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The team explained that a high score in the sitting-rising test might “reflect the capacity to successfully perform a wide range of activities of daily living, such as bending over to pick up a newspaper or a pair of glasses from under a table”.

Speaking in the journal, one of the researchers – Dr Claudio Gil Araújo – said: “It is well known that aerobic fitness is strongly related to survival, but our study also shows that maintaining high levels of body flexibility, muscle strength, power-to-body weight ratio and coordination are not only good for performing daily activities but have a favourable influence on life expectancy.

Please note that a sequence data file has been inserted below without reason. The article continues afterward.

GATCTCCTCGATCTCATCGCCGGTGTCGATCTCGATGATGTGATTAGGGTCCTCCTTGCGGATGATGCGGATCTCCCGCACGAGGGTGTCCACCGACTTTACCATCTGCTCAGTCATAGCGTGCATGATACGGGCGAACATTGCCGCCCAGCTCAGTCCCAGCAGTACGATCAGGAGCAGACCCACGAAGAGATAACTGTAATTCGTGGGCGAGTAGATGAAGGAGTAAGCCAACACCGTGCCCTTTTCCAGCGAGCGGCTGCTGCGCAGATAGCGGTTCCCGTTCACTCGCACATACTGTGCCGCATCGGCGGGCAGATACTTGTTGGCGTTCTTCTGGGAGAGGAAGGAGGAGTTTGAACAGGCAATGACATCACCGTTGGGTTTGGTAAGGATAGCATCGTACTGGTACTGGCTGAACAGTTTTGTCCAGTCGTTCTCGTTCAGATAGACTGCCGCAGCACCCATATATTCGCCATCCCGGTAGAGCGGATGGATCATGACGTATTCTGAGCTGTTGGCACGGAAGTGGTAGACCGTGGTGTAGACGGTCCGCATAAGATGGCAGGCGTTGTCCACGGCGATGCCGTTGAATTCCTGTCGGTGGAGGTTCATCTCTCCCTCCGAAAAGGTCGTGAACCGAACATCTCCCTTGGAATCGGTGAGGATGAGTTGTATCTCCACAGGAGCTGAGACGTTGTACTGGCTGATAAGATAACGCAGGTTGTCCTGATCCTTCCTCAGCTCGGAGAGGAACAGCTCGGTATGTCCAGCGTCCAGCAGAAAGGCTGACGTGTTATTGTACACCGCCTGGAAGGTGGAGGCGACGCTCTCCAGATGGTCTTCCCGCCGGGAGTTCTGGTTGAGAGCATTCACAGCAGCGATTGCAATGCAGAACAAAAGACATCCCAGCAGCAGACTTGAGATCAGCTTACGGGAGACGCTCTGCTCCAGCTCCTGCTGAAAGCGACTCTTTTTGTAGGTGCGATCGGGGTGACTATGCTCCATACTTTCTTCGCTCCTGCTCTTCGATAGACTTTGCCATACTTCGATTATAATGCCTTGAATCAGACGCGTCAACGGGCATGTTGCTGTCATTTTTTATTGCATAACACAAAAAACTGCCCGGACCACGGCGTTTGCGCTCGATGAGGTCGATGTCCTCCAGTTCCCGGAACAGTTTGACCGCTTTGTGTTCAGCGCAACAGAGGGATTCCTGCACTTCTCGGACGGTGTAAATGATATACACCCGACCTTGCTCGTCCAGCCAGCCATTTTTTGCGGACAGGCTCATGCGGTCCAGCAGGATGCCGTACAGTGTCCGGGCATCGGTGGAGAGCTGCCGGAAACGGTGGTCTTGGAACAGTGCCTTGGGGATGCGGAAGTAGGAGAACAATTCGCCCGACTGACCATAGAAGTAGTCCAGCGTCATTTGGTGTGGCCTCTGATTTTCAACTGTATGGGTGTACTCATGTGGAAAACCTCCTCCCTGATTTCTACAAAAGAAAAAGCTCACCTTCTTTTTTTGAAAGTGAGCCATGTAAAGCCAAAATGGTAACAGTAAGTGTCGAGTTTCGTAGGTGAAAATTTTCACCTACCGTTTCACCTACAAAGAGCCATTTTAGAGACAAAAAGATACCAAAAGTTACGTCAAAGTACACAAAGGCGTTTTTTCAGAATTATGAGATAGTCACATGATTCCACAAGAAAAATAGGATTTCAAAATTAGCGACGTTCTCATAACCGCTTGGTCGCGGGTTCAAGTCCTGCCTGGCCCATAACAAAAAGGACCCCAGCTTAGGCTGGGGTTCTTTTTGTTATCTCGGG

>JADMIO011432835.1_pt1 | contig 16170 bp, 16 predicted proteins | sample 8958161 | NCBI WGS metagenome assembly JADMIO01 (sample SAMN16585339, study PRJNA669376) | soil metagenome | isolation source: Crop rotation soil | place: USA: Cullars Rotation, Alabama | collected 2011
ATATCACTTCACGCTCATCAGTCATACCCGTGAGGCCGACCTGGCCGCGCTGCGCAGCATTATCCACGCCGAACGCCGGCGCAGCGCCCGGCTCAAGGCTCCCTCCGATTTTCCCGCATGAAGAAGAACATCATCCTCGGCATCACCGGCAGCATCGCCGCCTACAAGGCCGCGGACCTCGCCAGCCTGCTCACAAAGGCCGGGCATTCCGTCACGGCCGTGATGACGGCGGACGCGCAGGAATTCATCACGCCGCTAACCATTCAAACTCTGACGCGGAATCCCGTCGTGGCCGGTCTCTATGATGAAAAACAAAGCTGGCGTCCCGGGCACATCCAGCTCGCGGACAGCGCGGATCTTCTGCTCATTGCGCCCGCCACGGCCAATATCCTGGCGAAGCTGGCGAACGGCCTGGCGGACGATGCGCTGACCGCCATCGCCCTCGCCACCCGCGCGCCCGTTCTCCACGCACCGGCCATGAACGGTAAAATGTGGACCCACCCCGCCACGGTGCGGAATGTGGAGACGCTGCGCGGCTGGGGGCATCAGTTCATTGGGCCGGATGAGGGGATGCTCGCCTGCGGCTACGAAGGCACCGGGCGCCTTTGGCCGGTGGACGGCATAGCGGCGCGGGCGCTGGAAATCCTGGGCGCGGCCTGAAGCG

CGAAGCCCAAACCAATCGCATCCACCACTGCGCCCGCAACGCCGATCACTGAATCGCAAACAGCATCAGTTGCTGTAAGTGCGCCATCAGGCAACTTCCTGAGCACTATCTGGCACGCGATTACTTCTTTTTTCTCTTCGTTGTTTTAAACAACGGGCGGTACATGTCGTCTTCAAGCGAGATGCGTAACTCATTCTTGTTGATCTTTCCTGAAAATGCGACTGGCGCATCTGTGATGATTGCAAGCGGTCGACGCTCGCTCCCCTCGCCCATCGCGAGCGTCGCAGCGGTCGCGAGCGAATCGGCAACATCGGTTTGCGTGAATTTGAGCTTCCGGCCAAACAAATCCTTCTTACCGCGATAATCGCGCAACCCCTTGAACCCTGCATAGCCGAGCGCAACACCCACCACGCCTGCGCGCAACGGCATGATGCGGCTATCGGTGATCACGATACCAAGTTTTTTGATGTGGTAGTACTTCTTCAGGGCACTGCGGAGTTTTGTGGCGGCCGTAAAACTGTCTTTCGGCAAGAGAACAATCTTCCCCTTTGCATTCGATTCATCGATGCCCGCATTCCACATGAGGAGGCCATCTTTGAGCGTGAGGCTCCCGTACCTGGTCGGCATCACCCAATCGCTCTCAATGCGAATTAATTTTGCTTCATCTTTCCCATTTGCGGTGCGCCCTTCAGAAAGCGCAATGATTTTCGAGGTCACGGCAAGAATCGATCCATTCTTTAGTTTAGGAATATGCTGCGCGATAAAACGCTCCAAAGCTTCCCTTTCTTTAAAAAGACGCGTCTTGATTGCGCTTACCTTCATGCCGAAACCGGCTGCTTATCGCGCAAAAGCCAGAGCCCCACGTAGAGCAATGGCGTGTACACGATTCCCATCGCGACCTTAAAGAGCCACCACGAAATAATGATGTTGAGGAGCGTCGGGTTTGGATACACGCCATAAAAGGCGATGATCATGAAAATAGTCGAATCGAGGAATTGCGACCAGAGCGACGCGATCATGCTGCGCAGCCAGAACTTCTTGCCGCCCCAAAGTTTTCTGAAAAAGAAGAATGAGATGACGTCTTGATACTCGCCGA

“When compared to other approaches to functional testing, the sitting-rising test does not require specific equipment and is safe, easy to apply in a short time period (less than two minutes), and reliably scored.



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